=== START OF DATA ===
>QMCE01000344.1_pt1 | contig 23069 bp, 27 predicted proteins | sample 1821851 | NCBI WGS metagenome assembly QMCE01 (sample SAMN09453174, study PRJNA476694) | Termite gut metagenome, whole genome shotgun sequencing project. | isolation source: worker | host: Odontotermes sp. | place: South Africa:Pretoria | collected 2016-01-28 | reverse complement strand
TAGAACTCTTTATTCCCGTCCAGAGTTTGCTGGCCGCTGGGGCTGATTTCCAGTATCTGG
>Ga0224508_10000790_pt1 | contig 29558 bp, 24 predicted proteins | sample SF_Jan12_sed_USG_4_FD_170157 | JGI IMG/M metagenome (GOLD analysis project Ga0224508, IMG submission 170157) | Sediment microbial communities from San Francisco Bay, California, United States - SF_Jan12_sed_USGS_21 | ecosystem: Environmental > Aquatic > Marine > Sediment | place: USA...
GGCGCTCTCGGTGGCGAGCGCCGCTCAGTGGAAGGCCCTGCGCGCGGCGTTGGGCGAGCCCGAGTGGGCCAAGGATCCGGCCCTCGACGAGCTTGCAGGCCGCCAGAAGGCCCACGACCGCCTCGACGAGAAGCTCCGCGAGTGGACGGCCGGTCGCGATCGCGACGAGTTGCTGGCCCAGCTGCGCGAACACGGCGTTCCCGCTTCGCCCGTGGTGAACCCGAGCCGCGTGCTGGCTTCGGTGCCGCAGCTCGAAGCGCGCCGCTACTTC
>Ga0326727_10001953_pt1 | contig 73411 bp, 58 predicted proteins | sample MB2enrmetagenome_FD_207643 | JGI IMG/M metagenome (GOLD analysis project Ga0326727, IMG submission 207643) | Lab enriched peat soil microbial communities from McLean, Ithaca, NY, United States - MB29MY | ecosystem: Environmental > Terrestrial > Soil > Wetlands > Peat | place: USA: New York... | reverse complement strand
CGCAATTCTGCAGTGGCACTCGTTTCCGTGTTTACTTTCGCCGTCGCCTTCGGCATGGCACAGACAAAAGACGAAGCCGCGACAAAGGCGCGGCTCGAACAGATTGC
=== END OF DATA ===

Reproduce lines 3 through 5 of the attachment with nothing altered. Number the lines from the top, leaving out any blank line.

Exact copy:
>Ga0224508_10000790_pt1 | contig 29558 bp, 24 predicted proteins | sample SF_Jan12_sed_USG_4_FD_170157 | JGI IMG/M metagenome (GOLD analysis project Ga0224508, IMG submission 170157) | Sediment microbial communities from San Francisco Bay, California, United States - SF_Jan12_sed_USGS_21 | ecosystem: Environmental > Aquatic > Marine > Sediment | place: USA...
GGCGCTCTCGGTGGCGAGCGCCGCTCAGTGGAAGGCCCTGCGCGCGGCGTTGGGCGAGCCCGAGTGGGCCAAGGATCCGGCCCTCGACGAGCTTGCAGGCCGCCAGAAGGCCCACGACCGCCTCGACGAGAAGCTCCGCGAGTGGACGGCCGGTCGCGATCGCGACGAGTTGCTGGCCCAGCTGCGCGAACACGGCGTTCCCGCTTCGCCCGTGGTGAACCCGAGCCGCGTGCTGGCTTCGGTGCCGCAGCTCGAAGCGCGCCGCTACTTC
>Ga0326727_10001953_pt1 | contig 73411 bp, 58 predicted proteins | sample MB2enrmetagenome_FD_207643 | JGI IMG/M metagenome (GOLD analysis project Ga0326727, IMG submission 207643) | Lab enriched peat soil microbial communities from McLean, Ithaca, NY, United States - MB29MY | ecosystem: Environmental > Terrestrial > Soil > Wetlands > Peat | place: USA: New York... | reverse complement strand